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Chủ Nhật, 30 tháng 6, 2013

Ultrasound and Osteoporosis


There is an insidious nature to osteoporosis. It is a gradual loss of bone tissue that is so slow that it is usually not noticed until there is a traumatic event like a fracture. Screens exist that can predict osteoporosis and allow treatment to begin early, and one of the best screens is ultrasound based.
Quantitative ultrasound (QUS) measures the speed of sound and broad band ultrasonic attenuation of the ultrasound beam as it passes between two ultrasound transducers. QUS can become a screen that may be predict future fractures in peri-menopausal and immediate post-menopausal women, and senior citizens of both genders. Those who have low QUS values for the ankle bone, the most common bone screened, are referred for further testing, like measurements of the spine.

QUS works by measuring how the ultrasound machine beam changes as it passes through the bone. The name for this type of ultrasound is Broad Band Ultrasonic Attenuation, or BUA. QUS can also measure how quickly the ultrasound beam passes through the patient’s bone; the name for this is Speed of Sound, abbreviated as SOS.
These two readings when taken together can tell us about how bones are structured, whether or not they are elastic, and how strong they are—in short, measures of the quality of the bone. That can be compared to the bone density. Taken together, these two assessments can help doctors predict each patient’s risk of suffering a bone fracture.
The bones of the foot are used because just like the lumbar spine, as we age these bones change. Spinal changes cause the majority problems in patients with osteoporosis. In addition, QUS is a simple process, the equipment is portable, and for the patient there is no radiation exposure.

In the three-year multicenter study, 6,174 women age 70 to 85 with no previous formal diagnosis of osteoporosis were screened with heel-bone quantitative ultrasound (QUS), a diagnostic test used to assess bone density. QUS was used to calculate the stiffness index, which is an indicator of bone strength, at the heel. Researchers added in risk factors such as age, history of fractures or a recent fall to the results of the heel-bone ultrasound to develop a predictive rule to estimate the risk of fractures. The results showed that 1,464 women (23.7 percent) were considered lower risk and 4,710 (76.3 percent) were considered higher risk.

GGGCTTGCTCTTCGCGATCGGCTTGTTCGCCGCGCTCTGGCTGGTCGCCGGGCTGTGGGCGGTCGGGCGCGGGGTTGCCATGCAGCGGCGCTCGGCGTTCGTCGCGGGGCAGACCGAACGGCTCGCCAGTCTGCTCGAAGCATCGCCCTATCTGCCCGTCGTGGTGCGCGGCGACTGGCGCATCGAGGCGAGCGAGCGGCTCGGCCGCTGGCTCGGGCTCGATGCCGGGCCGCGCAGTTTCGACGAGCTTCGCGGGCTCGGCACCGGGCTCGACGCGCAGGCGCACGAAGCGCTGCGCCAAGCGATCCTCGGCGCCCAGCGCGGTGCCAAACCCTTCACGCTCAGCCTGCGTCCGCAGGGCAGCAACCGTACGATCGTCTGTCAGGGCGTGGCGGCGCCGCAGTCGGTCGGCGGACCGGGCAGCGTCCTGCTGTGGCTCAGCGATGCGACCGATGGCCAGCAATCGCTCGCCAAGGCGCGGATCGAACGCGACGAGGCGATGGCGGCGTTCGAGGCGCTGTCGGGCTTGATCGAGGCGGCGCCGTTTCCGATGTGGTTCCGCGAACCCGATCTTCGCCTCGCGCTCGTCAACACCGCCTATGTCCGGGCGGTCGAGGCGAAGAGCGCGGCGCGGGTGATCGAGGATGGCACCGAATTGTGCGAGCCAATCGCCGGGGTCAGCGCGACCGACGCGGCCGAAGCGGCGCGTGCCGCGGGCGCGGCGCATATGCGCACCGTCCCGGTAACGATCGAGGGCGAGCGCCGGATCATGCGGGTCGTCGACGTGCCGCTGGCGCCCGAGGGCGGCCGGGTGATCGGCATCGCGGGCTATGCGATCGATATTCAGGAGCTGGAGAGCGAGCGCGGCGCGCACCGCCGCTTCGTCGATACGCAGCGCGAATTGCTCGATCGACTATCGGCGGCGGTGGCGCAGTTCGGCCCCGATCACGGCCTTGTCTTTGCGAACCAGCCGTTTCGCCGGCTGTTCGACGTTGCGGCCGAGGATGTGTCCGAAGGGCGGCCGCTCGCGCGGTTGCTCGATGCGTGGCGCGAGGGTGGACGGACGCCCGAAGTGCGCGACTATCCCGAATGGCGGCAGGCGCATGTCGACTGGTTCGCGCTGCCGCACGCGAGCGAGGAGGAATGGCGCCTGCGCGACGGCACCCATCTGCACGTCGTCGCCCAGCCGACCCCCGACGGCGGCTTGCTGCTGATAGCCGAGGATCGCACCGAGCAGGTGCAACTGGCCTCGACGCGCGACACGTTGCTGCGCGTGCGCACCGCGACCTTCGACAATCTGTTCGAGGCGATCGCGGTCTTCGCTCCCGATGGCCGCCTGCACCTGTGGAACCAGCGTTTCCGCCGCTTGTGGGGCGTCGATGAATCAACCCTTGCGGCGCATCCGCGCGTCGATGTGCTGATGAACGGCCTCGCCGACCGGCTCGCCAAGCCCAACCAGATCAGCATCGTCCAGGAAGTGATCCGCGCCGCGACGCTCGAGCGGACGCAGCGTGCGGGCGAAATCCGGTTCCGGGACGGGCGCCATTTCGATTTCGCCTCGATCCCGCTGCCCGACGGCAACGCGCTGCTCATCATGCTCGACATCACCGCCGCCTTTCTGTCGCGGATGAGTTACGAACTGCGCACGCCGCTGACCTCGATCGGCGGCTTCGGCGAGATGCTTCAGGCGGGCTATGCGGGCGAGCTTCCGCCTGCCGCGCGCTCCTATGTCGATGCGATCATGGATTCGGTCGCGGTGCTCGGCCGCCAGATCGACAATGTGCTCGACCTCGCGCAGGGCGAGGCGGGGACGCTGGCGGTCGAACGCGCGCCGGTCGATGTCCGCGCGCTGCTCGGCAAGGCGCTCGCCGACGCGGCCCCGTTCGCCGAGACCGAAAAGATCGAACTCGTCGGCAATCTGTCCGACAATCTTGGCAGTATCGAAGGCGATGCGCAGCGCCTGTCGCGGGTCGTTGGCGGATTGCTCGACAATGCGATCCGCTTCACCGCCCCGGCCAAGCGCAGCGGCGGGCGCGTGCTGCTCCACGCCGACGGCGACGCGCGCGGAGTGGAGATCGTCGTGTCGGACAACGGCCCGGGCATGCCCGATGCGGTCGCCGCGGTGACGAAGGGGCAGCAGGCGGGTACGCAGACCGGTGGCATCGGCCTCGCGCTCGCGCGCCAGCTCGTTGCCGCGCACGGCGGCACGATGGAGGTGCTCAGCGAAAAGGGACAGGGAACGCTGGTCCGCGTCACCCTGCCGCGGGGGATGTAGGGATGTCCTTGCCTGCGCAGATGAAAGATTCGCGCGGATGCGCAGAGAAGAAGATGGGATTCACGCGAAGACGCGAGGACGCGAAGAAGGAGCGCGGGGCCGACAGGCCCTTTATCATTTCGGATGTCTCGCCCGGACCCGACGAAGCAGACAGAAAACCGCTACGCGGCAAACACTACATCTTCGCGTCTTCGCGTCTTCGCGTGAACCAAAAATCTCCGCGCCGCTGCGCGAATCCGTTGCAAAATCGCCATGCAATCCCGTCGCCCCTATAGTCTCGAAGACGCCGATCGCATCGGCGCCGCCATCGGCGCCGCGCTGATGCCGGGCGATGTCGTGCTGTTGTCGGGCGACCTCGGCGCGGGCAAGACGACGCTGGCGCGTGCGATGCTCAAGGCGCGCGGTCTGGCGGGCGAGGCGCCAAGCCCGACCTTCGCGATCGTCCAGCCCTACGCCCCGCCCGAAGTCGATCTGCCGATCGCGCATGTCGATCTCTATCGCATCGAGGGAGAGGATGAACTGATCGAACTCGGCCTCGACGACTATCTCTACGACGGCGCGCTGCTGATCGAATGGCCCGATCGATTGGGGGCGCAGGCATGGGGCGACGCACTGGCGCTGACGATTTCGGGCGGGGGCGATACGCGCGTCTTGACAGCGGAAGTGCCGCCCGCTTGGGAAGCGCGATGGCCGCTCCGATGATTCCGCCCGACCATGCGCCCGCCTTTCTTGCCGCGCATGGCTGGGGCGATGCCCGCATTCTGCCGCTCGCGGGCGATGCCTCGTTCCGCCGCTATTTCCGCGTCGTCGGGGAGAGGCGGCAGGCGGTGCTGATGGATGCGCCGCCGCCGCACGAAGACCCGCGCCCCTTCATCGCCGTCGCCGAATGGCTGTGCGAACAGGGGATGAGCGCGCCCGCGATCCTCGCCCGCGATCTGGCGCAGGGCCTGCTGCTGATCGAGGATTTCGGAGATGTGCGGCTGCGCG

Study participants where mailed questionnaires every six months for up to 32 months to record any changes in medical conditions, including illness, changes in medications or any fracture. If a fracture had occurred, the patients were asked to specify the fracture's precise location and trauma level and to include a medical report from the physician in charge.
In the group of higher risk women, 290 (6.1 percent) developed fractures whereas only 27 (1.8 percent) of the women in the lower risk group developed fractures. Among the 66 women who developed a hip fracture, 60 (90 percent) were in the higher risk group.
The results show that heel QUS is not only effective at identifying high-risk patients who should receive further testing, but also may be helpful in identifying patients for whom further testing can be avoided.
"Heel QUS in conjunction with clinical risk factors can be used to identify a population at a very low fracture probability in which no further diagnostic evaluation may be necessary".

 Studies have shown that a combination of QUS and an inquiry about personal and familial risk factors would detect more cases of osteoporosis and had slightly better chance to predict fractures than the risk factors inquiry alone. It has also been discovered that ultrasound test alone have much better predictive value than risk factors alone. It is, however, still good clinical practice to do an overall assessment of risk for osteoporosis rather than QUS alone.

Ultrasound machine scanning, therefore, is a simple, quick, safe, portable, and inexpensive clinical test. It can provide physicians an opportunity to improve on the current method of identifying patients at risk for osteoporosis and the associated fractures.

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